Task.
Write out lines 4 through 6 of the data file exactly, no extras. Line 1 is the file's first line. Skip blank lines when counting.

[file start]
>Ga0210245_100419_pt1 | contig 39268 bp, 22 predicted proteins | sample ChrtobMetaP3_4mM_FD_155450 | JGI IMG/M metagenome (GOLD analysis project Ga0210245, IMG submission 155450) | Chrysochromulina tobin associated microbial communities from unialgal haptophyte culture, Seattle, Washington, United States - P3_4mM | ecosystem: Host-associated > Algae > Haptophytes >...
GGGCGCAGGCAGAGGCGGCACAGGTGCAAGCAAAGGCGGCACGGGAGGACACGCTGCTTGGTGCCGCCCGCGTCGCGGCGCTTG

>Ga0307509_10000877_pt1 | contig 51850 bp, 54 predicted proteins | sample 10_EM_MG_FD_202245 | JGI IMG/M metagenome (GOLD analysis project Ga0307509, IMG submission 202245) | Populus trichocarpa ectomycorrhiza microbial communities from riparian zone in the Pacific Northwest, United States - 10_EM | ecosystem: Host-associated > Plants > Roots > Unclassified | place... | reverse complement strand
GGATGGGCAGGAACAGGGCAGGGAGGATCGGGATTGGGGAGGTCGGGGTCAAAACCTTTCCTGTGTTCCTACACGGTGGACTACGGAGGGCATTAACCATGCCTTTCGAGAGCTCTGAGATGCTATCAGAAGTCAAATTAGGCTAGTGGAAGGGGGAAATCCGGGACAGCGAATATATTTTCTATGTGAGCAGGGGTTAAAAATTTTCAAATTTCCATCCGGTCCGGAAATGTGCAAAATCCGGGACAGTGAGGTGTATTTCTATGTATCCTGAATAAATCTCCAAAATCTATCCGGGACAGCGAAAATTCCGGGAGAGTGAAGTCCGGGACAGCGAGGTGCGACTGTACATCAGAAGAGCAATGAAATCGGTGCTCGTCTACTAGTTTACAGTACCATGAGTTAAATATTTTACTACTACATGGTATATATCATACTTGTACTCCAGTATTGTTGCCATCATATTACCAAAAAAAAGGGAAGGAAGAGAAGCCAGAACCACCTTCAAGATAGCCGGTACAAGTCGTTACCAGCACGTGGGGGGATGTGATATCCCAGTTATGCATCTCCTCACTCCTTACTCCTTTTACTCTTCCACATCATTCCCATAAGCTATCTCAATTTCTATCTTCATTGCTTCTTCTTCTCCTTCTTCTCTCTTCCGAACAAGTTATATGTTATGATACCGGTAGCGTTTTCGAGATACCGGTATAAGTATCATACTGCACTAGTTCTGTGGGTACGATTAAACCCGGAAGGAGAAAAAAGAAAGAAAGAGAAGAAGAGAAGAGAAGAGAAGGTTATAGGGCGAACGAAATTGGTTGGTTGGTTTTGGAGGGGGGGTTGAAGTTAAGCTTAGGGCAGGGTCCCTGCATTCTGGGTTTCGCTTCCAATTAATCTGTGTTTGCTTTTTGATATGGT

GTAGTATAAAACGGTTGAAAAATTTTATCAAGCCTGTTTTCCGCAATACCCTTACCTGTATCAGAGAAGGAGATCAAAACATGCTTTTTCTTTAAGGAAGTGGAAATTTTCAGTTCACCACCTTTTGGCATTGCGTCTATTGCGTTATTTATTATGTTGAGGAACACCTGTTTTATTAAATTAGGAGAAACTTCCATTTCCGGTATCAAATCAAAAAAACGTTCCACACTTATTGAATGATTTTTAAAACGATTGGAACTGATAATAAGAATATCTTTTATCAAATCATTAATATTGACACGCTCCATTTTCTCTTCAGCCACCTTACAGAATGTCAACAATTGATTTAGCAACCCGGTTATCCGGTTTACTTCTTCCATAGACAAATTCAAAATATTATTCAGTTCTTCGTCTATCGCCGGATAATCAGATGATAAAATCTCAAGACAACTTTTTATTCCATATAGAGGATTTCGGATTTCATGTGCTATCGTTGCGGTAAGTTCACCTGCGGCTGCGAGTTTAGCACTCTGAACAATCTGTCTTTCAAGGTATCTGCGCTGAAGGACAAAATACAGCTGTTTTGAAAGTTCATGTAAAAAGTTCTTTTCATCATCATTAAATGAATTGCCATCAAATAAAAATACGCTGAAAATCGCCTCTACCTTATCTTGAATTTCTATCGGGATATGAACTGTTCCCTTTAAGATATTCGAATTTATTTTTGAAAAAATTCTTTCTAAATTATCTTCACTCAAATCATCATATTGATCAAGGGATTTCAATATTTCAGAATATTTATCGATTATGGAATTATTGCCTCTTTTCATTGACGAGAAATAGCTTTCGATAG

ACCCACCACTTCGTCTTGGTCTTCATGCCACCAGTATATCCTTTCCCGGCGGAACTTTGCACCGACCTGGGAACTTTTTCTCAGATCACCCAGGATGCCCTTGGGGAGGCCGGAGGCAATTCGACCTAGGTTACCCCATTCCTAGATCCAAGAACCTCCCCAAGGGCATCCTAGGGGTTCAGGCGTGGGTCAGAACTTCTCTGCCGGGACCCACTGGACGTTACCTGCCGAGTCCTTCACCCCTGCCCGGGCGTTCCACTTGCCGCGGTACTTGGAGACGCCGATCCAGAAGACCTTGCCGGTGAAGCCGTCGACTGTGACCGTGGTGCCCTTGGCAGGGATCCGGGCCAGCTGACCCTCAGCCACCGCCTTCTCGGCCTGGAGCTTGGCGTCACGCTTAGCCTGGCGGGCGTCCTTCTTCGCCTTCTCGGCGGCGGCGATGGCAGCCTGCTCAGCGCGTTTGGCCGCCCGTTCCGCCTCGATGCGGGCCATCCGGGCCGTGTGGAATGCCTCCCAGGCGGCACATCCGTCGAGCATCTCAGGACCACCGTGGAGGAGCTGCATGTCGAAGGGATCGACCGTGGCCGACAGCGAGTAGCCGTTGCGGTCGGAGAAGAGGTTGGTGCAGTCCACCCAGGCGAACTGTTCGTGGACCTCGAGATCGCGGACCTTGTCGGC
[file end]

GGATGGGCAGGAACAGGGCAGGGAGGATCGGGATTGGGGAGGTCGGGGTCAAAACCTTTCCTGTGTTCCTACACGGTGGACTACGGAGGGCATTAACCATGCCTTTCGAGAGCTCTGAGATGCTATCAGAAGTCAAATTAGGCTAGTGGAAGGGGGAAATCCGGGACAGCGAATATATTTTCTATGTGAGCAGGGGTTAAAAATTTTCAAATTTCCATCCGGTCCGGAAATGTGCAAAATCCGGGACAGTGAGGTGTATTTCTATGTATCCTGAATAAATCTCCAAAATCTATCCGGGACAGCGAAAATTCCGGGAGAGTGAAGTCCGGGACAGCGAGGTGCGACTGTACATCAGAAGAGCAATGAAATCGGTGCTCGTCTACTAGTTTACAGTACCATGAGTTAAATATTTTACTACTACATGGTATATATCATACTTGTACTCCAGTATTGTTGCCATCATATTACCAAAAAAAAGGGAAGGAAGAGAAGCCAGAACCACCTTCAAGATAGCCGGTACAAGTCGTTACCAGCACGTGGGGGGATGTGATATCCCAGTTATGCATCTCCTCACTCCTTACTCCTTTTACTCTTCCACATCATTCCCATAAGCTATCTCAATTTCTATCTTCATTGCTTCTTCTTCTCCTTCTTCTCTCTTCCGAACAAGTTATATGTTATGATACCGGTAGCGTTTTCGAGATACCGGTATAAGTATCATACTGCACTAGTTCTGTGGGTACGATTAAACCCGGAAGGAGAAAAAAGAAAGAAAGAGAAGAAGAGAAGAGAAGAGAAGGTTATAGGGCGAACGAAATTGGTTGGTTGGTTTTGGAGGGGGGGTTGAAGTTAAGCTTAGGGCAGGGTCCCTGCATTCTGGGTTTCGCTTCCAATTAATCTGTGTTTGCTTTTTGATATGGT

GTAGTATAAAACGGTTGAAAAATTTTATCAAGCCTGTTTTCCGCAATACCCTTACCTGTATCAGAGAAGGAGATCAAAACATGCTTTTTCTTTAAGGAAGTGGAAATTTTCAGTTCACCACCTTTTGGCATTGCGTCTATTGCGTTATTTATTATGTTGAGGAACACCTGTTTTATTAAATTAGGAGAAACTTCCATTTCCGGTATCAAATCAAAAAAACGTTCCACACTTATTGAATGATTTTTAAAACGATTGGAACTGATAATAAGAATATCTTTTATCAAATCATTAATATTGACACGCTCCATTTTCTCTTCAGCCACCTTACAGAATGTCAACAATTGATTTAGCAACCCGGTTATCCGGTTTACTTCTTCCATAGACAAATTCAAAATATTATTCAGTTCTTCGTCTATCGCCGGATAATCAGATGATAAAATCTCAAGACAACTTTTTATTCCATATAGAGGATTTCGGATTTCATGTGCTATCGTTGCGGTAAGTTCACCTGCGGCTGCGAGTTTAGCACTCTGAACAATCTGTCTTTCAAGGTATCTGCGCTGAAGGACAAAATACAGCTGTTTTGAAAGTTCATGTAAAAAGTTCTTTTCATCATCATTAAATGAATTGCCATCAAATAAAAATACGCTGAAAATCGCCTCTACCTTATCTTGAATTTCTATCGGGATATGAACTGTTCCCTTTAAGATATTCGAATTTATTTTTGAAAAAATTCTTTCTAAATTATCTTCACTCAAATCATCATATTGATCAAGGGATTTCAATATTTCAGAATATTTATCGATTATGGAATTATTGCCTCTTTTCATTGACGAGAAATAGCTTTCGATAG

ACCCACCACTTCGTCTTGGTCTTCATGCCACCAGTATATCCTTTCCCGGCGGAACTTTGCACCGACCTGGGAACTTTTTCTCAGATCACCCAGGATGCCCTTGGGGAGGCCGGAGGCAATTCGACCTAGGTTACCCCATTCCTAGATCCAAGAACCTCCCCAAGGGCATCCTAGGGGTTCAGGCGTGGGTCAGAACTTCTCTGCCGGGACCCACTGGACGTTACCTGCCGAGTCCTTCACCCCTGCCCGGGCGTTCCACTTGCCGCGGTACTTGGAGACGCCGATCCAGAAGACCTTGCCGGTGAAGCCGTCGACTGTGACCGTGGTGCCCTTGGCAGGGATCCGGGCCAGCTGACCCTCAGCCACCGCCTTCTCGGCCTGGAGCTTGGCGTCACGCTTAGCCTGGCGGGCGTCCTTCTTCGCCTTCTCGGCGGCGGCGATGGCAGCCTGCTCAGCGCGTTTGGCCGCCCGTTCCGCCTCGATGCGGGCCATCCGGGCCGTGTGGAATGCCTCCCAGGCGGCACATCCGTCGAGCATCTCAGGACCACCGTGGAGGAGCTGCATGTCGAAGGGATCGACCGTGGCCGACAGCGAGTAGCCGTTGCGGTCGGAGAAGAGGTTGGTGCAGTCCACCCAGGCGAACTGTTCGTGGACCTCGAGATCGCGGACCTTGTCGGC